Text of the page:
Blue origin | Reuters

The New Shepard capsule accelerated to more than three times the speed of sound to exceed the 80-kilometer (about 50 miles) limit that the U.S. uses to mark the edge of space. The capsule will be flown autonomously without a human pilot and returned under a set of parachutes for landing in the Texas desert.

The New Shepard rocket booster is also reusable and landed on a concrete platform near the launch site. NS-18 was the fourth take-off and landing for this booster.

The company also flies New Shepard for cargo missions, as in Augustcarrying research payloads in the capsule.

The NS-18 crew returns in the New Shepard capsule.

Blue origin

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Get together Area raises $1M for metaverse-style digital occasions

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Party.Room raised $ 1 million to expand its Metaverse theme virtual events Companies.

The company will use the money to grow its sales, explore new applications, launch its first metaverse setting for virtual events, and create a collection of non-fungible tokens for this purpose.

the Metaverse is the fabled universe of virtual worlds that are all interconnected, like in novels like Snow crash and Ready player one. And almost everyone in the world wants to be the first to alert consumers to their version of the metaverse.

Yurii Filipchuk, founder of Party.Space, said in an interview with GamesBeat that he started the project when his friend said during the pandemic that the party chat needed an upgrade because it was so boring to be with people via Communicate text. The company started in May 2020.

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Above: Real faces can be seen on the Party.Space avatars.

Image source: Party.Space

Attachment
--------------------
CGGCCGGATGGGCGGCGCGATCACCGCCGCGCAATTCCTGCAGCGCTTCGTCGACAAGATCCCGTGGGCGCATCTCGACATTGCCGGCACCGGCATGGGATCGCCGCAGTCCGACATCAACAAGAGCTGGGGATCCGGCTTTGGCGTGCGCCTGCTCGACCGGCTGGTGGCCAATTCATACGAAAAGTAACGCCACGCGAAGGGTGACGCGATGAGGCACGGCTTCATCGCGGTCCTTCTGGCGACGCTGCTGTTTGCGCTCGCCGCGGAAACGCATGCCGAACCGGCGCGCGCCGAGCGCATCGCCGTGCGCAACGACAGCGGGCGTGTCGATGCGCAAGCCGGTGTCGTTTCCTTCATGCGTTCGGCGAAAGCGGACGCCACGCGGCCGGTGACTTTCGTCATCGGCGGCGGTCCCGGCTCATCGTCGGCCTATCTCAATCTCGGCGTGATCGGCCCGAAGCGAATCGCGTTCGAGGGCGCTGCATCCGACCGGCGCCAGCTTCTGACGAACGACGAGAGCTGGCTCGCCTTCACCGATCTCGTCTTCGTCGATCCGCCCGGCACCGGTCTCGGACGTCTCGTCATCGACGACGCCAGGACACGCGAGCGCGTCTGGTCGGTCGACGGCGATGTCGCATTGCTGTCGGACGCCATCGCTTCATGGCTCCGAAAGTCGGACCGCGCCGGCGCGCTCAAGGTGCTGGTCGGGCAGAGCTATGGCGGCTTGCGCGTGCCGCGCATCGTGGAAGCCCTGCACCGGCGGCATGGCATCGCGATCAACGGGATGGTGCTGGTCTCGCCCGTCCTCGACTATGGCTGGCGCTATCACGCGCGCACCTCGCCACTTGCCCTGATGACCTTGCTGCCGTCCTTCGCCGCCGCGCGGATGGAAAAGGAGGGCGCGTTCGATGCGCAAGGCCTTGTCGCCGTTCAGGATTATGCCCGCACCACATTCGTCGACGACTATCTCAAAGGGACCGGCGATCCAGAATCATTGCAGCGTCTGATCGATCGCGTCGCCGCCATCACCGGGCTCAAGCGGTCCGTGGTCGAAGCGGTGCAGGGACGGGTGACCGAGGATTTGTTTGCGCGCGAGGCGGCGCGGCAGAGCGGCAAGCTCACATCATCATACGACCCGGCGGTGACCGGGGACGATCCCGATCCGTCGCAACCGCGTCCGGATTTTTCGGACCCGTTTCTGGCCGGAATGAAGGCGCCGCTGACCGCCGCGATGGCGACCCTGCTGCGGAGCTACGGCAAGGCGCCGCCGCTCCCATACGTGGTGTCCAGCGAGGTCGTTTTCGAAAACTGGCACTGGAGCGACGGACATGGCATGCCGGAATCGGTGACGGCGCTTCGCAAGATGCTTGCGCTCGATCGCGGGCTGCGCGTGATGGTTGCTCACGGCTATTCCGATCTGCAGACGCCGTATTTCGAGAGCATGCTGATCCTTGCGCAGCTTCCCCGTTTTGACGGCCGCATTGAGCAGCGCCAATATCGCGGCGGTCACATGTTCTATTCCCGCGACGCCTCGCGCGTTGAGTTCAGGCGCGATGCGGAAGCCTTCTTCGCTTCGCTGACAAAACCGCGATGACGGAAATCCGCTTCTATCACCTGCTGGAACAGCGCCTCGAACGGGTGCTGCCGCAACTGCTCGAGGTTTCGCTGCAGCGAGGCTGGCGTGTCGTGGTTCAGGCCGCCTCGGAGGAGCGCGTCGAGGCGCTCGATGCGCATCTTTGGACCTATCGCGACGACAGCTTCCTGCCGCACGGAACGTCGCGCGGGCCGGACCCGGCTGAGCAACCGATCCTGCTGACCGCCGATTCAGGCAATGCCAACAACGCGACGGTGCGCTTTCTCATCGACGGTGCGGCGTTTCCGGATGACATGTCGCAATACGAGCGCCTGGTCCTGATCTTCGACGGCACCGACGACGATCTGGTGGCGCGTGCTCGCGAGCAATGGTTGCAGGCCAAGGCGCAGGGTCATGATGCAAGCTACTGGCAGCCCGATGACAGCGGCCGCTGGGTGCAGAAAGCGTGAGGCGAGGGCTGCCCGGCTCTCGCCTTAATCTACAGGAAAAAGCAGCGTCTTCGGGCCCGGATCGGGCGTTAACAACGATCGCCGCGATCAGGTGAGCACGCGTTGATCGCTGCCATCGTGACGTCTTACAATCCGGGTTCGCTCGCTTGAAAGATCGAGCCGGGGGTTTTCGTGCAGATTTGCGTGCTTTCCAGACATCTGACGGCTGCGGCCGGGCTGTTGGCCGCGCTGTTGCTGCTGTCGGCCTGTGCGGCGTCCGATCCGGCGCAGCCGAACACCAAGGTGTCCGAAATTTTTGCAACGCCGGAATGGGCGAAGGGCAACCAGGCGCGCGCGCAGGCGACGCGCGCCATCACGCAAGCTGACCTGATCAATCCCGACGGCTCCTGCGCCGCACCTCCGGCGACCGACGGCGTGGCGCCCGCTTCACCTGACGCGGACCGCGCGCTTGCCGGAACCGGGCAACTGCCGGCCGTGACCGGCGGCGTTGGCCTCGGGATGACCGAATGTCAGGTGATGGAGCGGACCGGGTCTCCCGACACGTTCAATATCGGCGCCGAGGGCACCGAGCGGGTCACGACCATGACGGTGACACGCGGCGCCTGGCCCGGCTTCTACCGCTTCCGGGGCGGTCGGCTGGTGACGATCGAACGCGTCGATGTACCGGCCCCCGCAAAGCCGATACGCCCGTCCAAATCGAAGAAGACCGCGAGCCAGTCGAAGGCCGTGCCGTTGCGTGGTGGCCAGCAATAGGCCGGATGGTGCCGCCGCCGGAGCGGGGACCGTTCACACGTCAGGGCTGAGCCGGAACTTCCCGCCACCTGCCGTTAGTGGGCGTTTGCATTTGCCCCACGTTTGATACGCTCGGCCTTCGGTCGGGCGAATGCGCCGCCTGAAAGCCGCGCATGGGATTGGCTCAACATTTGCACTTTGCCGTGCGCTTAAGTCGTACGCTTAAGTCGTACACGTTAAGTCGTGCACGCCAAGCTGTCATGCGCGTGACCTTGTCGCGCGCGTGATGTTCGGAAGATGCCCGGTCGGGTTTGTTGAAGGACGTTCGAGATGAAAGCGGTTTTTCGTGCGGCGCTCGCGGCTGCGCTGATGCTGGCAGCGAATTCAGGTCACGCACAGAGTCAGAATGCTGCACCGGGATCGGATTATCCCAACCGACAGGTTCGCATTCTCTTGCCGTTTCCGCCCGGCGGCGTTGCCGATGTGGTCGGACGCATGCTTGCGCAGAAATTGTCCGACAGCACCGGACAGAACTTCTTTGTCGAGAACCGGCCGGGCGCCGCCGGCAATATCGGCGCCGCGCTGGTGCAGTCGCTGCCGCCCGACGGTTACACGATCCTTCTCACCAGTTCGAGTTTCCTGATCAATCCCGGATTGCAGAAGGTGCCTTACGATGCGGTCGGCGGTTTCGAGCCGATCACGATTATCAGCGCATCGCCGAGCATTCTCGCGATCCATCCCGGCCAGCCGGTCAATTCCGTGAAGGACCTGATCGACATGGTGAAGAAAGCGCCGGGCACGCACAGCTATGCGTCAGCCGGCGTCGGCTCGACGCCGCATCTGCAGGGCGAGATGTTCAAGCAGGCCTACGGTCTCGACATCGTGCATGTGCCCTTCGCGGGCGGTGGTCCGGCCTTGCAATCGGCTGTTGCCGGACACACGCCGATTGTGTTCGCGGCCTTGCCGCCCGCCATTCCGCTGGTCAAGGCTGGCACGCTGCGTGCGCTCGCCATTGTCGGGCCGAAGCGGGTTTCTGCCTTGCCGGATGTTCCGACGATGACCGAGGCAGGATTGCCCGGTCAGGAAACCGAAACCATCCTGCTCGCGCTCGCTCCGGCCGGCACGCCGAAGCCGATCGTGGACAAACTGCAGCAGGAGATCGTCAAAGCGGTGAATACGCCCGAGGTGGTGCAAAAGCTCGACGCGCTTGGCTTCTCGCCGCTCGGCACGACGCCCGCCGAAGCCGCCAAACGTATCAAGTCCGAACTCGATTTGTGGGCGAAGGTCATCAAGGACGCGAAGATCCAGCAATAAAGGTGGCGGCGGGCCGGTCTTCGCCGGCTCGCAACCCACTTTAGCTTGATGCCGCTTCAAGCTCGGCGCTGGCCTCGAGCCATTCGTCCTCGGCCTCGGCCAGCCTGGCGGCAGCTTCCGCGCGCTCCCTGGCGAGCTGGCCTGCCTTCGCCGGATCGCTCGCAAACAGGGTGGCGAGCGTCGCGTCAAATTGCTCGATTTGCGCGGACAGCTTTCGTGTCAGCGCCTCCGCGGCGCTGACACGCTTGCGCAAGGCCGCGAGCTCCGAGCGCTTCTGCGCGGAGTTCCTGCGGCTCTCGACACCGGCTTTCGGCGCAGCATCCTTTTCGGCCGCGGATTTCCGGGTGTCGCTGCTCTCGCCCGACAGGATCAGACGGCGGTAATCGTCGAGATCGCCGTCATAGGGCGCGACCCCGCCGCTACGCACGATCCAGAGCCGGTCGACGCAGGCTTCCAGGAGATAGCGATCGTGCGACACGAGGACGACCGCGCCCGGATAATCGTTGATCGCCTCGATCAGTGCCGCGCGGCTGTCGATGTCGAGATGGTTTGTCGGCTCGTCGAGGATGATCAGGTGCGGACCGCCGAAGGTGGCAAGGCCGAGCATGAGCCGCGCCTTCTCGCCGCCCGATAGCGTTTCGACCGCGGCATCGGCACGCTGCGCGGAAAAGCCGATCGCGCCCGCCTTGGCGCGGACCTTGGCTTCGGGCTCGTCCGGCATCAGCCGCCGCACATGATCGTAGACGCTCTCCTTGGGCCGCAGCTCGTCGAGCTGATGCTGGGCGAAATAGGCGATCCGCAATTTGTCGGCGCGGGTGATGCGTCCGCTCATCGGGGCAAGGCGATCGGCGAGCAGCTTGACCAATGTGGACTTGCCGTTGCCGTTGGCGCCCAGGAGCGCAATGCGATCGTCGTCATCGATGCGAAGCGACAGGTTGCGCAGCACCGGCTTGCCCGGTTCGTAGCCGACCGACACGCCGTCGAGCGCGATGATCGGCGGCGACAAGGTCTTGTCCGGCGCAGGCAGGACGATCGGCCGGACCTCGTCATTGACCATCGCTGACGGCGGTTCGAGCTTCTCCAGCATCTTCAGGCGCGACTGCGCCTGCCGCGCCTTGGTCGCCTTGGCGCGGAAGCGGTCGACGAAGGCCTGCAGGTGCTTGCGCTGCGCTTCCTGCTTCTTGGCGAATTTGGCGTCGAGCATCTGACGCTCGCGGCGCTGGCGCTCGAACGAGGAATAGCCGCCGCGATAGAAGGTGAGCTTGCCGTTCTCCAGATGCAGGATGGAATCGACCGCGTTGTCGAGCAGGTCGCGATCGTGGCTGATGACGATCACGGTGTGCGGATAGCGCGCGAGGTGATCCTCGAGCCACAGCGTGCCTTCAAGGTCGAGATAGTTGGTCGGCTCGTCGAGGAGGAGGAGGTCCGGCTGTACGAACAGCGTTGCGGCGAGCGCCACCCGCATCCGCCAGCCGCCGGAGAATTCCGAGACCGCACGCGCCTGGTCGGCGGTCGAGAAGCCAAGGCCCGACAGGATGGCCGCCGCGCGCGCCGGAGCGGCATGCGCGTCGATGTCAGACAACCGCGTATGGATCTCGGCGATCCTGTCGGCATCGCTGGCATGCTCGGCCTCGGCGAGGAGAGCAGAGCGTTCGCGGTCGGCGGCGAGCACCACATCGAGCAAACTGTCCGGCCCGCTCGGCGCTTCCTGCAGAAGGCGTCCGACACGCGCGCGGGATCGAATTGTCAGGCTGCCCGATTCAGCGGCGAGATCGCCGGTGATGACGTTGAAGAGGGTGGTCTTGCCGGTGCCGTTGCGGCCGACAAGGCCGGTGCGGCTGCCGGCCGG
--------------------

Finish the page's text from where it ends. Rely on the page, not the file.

Corporate events are increasingly moving online, not only to connect people during the pandemic, but also to save money on the cost of events in physical locations. The key is to get people involved in a way that will keep them with them.

“It’s important to talk to colleagues outside of the office, or at least at the water cooler,” he said.

Filipchuk said his company can share analytical details with corporate customers, such as: B. How long people stay, how they behave, what types of groups they form, and what type of content they prefer.

“We can provide all the data that is very important for businesses and content providers to improve,” said Filipchuk. “We can create 3D spaces and have a gallery with 11 different venues for company and community events.”

People can play board games like Pictionary together. Such games can serve as icebreakers for strangers. Filipchuk refers to the platform as more of a microverse or a small experiment that demonstrated the power of online communities.

“It’s a virtual event platform that sits between games and virtual events,” said Filipchuk.

The financing

Above: Party.Space can create custom venues for 3D events.

Image source: Party.Space

Funding comes from TA Ventures, Capital of the first day, and Hjalmar Windbladh.

“Our venture fund was impressed by the project team: the level of technology specialists and the speed of the ‘party. Space’s products are significantly higher than other virtual space projects, ”said Igor Pertsiya, partner at TA Ventures. “Once you’ve hosted an event on their platform, you will better understand the idea of ​​the metaverse – an alternative digital reality where people work, play and socialize.”